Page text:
Concurrency is an ever-increasing trend in designing and implementing computer systems. However, their analysis is notoriously challenging due to the combinatorial explosion of their state-spaces. Ad-hoc and manual techniques come short of making any substantial claim regarding quality and correctness of such systems. This school addresses this challenge by presenting a rigorous and expressive modeling framework for specifying such systems and an arsenal of verification techniques to efficiently verify their correctness. We report on several case studies where these techniques have been effectively applied and how they have affected the quality of concurrent and communicating system designs.
The course is intended for graduate students in Computer Science and Engineering and related fields. The course does not assume much prior knowledge apart from some basic affinity with logic and discrete mathematics.
PROFESSOR JAN FRISO GROOTE
EINDHOVEN UNIVERSITY OF TECHNOLOGY
Jan Friso Groote head of the Formal System Analysis group at Eindhoven University of Technology. He also works one day a week at ASML, the world leading wafer scanner manufacturer. Professor Groote studied computer science at Twente University (The Netherlands). He received his PhD. degree (with prof.dr. Bergstra as his advisor) from the University of Amsterdam on a thesis entitled `Process Algebra and Structured Operational Semantics’. Subsequently, his research shifted towards practical usability of the theory. To this end, he developed mCRL2, a language and toolset that combines process algebra with data, time, probabilities, modal logics and visualisation. This language and toolset has been used to model, analyse and design a range of systems, including medical protocols, railway control systems, control of storage facilities and software for wafer scanners and the CERN’s particle accelerator in Geneva.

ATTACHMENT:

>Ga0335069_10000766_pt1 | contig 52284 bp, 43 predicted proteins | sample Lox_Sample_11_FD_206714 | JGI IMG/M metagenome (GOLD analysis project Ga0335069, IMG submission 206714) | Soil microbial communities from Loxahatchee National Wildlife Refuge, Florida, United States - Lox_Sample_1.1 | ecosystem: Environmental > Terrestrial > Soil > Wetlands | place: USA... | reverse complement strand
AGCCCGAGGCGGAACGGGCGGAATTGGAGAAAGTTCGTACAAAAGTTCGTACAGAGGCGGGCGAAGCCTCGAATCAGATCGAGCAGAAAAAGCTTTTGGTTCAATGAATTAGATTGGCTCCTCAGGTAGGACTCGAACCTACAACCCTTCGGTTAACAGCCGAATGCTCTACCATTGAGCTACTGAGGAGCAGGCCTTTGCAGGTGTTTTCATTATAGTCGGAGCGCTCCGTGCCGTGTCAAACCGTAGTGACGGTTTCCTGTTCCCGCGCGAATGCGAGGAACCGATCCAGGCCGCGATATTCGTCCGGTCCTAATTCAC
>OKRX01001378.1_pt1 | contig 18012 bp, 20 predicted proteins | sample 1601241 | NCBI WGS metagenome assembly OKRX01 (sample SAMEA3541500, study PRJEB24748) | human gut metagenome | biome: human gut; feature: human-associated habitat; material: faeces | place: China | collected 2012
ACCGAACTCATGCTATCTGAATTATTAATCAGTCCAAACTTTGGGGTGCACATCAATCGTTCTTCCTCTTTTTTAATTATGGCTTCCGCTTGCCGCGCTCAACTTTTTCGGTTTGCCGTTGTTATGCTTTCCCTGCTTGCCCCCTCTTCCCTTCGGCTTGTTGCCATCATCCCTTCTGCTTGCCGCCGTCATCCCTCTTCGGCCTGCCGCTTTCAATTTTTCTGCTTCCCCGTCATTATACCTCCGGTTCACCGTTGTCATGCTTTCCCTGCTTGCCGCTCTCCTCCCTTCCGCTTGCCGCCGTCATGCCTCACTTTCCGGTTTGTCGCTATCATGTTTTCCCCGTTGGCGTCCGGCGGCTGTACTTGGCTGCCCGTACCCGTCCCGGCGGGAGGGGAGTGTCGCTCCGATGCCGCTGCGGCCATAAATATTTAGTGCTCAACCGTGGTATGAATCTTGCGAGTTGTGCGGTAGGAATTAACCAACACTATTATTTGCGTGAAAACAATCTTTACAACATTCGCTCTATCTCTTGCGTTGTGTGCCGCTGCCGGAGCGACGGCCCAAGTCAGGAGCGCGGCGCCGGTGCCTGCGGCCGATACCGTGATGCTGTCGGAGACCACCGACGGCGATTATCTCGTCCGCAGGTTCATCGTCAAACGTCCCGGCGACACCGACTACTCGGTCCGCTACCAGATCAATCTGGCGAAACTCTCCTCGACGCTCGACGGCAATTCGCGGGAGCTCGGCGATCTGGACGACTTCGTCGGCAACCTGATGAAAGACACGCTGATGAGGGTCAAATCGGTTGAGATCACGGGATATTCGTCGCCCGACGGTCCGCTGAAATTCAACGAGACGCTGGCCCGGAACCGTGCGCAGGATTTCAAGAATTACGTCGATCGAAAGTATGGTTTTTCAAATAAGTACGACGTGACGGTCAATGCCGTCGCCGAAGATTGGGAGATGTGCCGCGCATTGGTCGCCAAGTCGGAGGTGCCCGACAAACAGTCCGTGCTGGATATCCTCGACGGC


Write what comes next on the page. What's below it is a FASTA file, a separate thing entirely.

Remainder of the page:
PROFESSOR MOHAMMADREZA MOUSAVI
UNIVERSITY OF LEICESTER, UK
Mohammad Reza Mousavi is a professor of Data-Oriented Software Engineering at University of Leicester, UK and part-time (guest) professor at Gothenburg University and Halmstad University, Sweden. He received his Bachelor and Masters degree from Sharif University of Technology, Iran and his Ph.D. in Computer Science in 2005 from TU Eindhoven, The Netherlands. Since then, he has been postdoctoral researcher (2006-2007) at Reykjavik University, Iceland, and assistant and associate professor (2005-2013) at TU Eindhoven and professor at Halmstad University.
His research interests are in formal semantics and verification and his main current research area in model-based testing, particularly applied to software product lines and cyber-physical systems.
9:30-10:15 Introduction lecture: subject matter, possible application areas, success stories
10:45-11:15 Actions and processes
11:30-12:00 Behavioral equivalences – Part I
13:30-14:15 Hands-on session: specification, state-space generation, state-space reduction and visualization of a toy example
14:45-15:30 Behavioral equivalences – Part II
15:45-16:30 Hands on session: specification of basic requirements and defining interfaces for the case study